Let’s be clear: There are certain markets in which the NBA will always thrive, regardless of how well the teams in that market are doing. Boston is one of those cities. So is Los Angeles.
If the teams are doing poorly, people in our cities still pay attention, they just hate on their local teams and become experts on how to fix what ails them.
But the league as a whole is far stronger when the Celtics and the Lakers are relevant together.
Need data-driven evidence that this was good for the league? In 2008, the NBA Finals averaged 14.94 million viewers over six games, up more than five million from the previous year. In 2010, when the teams most recently met, the average was 18.14 million, up 4 million from the previous season, which included the Lakers, but not the Celts. Only two NBA Finals — 2016 and 2017 — have outdrawn it since.
What makes the latest potential* reincarnation of this rivalry more fun is that the respective team architects are direct throwbacks to the era of Showtime. (*Potential, because unless the Lakers go out and get LeBron some help, that team isn’t going to sniff the playoffs in the Western Conference.)
It’s probably not fair to judge what Earvin Johnson has done yet in his tenure with the Lakers; there hasn’t been much time for him to do much beyond attract and sign the best player on the planet. But there is plenty to grade about what Danny Ainge has done with the Celtics. And so far, it’s straight As, from fleecing the Nets in 2013, to making sure those draft picks turned into blue-chippers, to luring the right players (Kyrie Irving, Gordon Hayward, Al Horford) to complement the stable of young stars.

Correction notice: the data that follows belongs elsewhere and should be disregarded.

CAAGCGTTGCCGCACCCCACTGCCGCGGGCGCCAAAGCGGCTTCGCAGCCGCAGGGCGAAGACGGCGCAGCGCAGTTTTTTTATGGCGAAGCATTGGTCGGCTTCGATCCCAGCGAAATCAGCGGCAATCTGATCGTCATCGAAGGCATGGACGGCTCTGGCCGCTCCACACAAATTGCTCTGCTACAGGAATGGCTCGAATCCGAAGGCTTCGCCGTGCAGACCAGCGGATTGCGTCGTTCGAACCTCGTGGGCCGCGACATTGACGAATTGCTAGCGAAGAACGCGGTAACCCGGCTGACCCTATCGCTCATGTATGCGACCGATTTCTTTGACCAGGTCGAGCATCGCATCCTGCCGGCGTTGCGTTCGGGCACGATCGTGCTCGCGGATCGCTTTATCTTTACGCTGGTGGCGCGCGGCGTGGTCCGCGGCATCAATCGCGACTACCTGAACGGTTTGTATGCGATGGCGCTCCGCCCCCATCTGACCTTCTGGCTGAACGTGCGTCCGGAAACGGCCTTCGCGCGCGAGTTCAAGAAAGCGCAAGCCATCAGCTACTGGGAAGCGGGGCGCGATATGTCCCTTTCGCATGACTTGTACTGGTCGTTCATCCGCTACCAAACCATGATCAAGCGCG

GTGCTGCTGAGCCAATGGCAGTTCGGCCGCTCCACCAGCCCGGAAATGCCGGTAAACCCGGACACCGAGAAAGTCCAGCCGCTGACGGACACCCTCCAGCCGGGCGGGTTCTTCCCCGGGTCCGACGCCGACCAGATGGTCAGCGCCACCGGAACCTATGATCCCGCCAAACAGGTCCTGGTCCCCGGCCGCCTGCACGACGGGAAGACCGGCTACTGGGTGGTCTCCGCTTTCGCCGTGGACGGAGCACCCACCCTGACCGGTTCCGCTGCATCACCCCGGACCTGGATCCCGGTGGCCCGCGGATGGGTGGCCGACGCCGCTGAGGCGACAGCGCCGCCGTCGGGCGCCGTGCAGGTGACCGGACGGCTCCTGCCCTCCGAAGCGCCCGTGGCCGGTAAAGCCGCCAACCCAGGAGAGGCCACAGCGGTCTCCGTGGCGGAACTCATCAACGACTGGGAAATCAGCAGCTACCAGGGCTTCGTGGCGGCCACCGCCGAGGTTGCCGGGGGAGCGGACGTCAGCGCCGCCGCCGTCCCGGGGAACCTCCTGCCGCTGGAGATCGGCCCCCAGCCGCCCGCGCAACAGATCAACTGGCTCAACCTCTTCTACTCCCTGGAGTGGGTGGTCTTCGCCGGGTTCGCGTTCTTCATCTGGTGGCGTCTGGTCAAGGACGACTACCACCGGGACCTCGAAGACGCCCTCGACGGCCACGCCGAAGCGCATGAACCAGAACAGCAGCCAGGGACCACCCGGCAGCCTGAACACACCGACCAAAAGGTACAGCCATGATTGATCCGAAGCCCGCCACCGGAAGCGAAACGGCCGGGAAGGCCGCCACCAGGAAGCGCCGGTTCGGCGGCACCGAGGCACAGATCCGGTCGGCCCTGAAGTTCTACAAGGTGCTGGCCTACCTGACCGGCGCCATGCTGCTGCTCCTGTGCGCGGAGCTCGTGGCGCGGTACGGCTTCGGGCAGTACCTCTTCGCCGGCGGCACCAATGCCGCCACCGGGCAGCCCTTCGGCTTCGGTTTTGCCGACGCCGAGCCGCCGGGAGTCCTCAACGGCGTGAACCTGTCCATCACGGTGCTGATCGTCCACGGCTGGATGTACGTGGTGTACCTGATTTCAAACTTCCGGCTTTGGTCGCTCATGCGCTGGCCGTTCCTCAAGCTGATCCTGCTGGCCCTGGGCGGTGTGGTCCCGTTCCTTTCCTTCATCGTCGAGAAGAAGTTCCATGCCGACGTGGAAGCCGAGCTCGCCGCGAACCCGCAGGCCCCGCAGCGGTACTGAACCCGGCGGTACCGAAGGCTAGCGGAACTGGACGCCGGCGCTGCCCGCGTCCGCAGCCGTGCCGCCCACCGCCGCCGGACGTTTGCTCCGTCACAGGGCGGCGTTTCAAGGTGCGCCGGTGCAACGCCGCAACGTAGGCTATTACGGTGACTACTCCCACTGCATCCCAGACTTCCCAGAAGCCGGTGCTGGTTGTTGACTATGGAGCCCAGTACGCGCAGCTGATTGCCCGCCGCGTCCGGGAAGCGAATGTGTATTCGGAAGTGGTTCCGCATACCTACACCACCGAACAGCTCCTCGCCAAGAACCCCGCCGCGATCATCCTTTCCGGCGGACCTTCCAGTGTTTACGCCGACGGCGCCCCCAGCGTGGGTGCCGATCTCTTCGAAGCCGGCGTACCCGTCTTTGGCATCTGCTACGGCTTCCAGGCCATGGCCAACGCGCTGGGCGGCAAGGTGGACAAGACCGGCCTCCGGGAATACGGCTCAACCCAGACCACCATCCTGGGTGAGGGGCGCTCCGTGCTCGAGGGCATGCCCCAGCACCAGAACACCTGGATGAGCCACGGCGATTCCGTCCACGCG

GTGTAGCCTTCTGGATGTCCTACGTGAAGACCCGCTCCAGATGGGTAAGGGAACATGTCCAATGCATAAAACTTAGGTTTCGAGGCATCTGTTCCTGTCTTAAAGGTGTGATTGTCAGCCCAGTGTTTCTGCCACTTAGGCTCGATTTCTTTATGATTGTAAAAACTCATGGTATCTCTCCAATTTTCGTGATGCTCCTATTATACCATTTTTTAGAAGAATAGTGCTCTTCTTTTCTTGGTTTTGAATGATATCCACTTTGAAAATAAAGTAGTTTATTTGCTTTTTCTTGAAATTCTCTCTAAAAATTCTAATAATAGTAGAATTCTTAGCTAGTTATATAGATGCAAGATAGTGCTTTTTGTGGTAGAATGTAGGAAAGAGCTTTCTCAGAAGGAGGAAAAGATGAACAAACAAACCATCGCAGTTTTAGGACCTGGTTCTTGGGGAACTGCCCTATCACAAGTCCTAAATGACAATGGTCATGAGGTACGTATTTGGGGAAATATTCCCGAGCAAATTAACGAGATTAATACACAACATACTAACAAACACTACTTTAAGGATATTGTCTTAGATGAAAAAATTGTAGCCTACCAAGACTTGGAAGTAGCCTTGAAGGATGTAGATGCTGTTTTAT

Even with Magic in the fold, Phil Jackson isn’t walking through that L.A. locker room door anytime soon. Well, not that any of us know, anyway. LeBron being in town will help drive popularity, and will presumably help recruit the next wave of free agents.
But the Celtics pulled their rebuild off more quickly, and did so using a handful of draft picks. For now, at least, it’s the Celtics who have beaten L.A. to the punch on the rebuild and have a far better chance to challenge for a title immediately.